versión On-line ISSN 2413-3051
versión impresa ISSN 1021-447X
J. energy South. Afr. vol.20 no.1 Cape Town 2009
School of Bioresources Engineering and Environmental Hydrology, University of KwaZulu-Natal
A methodology is presented for the correction and filling of solar radiation data at sites within South Africa, with the aim of creating a continuous, hourly-timestep dataset for multiple locations. Data from twenty sites, collected by the Agricultural Research Council, are analysed with regard to the amount of data requiring offset or multiplier adjustment, as well as the amount of bad data. A range correction algorithm is implemented based on the 90th percentile (10% exceedance) hourly irradi-ance, as a function of site latitude and elevation. The resulting, corrected data set is given the title: South African Solar Radiation Database (SAS-RAD). Comparisons are made with two other solar radiation datasets, the South African Atlas of Agrohydrology and Climatology, and a limited set of older historical data from the South African Weather Service (SAWS).
Results indicate that the SASRAD dataset matches well with other datasets, with major discrepancies apparently due to problems with the other data sets, rather than the SASRAD data. The Coefficient of Multiple Determination (R2) between the Atlas and SASRAD for monthly radiation is 0.927, and the mean error between three of the SASRAD sites and the corresponding SAWS data is 1.1 MJ m-2 d-1. The fraction of data requiring correction varied from 11% to 100%, depending on the site. The range correction algorithm was successful at correcting data that had been subject to incorrect calibration, and did not remove annual trends in mean radiation levels.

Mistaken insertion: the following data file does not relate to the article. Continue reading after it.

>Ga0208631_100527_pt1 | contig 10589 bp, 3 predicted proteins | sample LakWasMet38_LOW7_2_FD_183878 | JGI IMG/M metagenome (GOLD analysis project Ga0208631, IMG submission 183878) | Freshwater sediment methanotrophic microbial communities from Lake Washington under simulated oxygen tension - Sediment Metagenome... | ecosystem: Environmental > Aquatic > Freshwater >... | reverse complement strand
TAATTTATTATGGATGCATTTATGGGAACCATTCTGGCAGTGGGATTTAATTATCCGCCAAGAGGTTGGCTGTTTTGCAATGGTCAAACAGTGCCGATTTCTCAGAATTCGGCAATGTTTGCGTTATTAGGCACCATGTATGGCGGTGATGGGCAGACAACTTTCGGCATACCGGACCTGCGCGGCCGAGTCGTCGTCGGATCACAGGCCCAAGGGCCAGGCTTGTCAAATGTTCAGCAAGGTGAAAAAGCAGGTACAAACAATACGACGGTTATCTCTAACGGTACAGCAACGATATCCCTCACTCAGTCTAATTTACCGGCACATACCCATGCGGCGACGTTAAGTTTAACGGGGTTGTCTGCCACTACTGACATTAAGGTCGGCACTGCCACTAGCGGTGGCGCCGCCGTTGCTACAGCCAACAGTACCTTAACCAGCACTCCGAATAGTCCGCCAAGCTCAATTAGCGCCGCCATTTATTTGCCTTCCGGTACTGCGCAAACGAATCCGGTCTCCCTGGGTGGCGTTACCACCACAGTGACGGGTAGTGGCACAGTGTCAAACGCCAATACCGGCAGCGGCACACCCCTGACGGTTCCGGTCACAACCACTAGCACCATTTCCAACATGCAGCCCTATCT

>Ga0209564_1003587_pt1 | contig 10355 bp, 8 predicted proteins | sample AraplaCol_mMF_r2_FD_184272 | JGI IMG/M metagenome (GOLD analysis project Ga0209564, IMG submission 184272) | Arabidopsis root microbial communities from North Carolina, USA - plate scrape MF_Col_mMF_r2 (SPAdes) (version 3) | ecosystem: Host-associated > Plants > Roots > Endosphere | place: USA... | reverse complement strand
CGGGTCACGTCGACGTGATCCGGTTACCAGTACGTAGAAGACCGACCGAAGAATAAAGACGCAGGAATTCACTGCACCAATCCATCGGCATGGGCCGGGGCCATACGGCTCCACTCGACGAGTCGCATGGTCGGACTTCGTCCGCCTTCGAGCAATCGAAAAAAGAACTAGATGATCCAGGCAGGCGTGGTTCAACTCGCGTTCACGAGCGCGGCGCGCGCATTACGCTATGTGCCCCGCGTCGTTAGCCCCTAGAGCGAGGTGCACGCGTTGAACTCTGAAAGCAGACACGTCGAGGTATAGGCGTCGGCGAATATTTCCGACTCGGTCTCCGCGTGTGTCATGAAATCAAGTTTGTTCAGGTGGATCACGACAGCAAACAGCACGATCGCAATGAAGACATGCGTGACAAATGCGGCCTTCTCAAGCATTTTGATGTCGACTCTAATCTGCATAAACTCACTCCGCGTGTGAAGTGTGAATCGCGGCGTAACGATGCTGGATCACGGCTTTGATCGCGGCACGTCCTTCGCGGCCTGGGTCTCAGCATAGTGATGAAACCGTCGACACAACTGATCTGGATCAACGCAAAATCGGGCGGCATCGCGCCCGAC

Keywords: solar radiation, South Africa, SASRAD, data sets
Full text available only in PDF format.
Thanks are extended to the Agricultural Research Council of South Africa, including Irene van Gent, Gert de Nysschen, and Maureen Fritz. This project was made possible by the University of KwaZulu-Natal (UKZN) competitive grant #5163. Special thanks also go to Mark Horan of UKZN for his support and insight.
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Received 2 June 2008
Revised 9 February 2009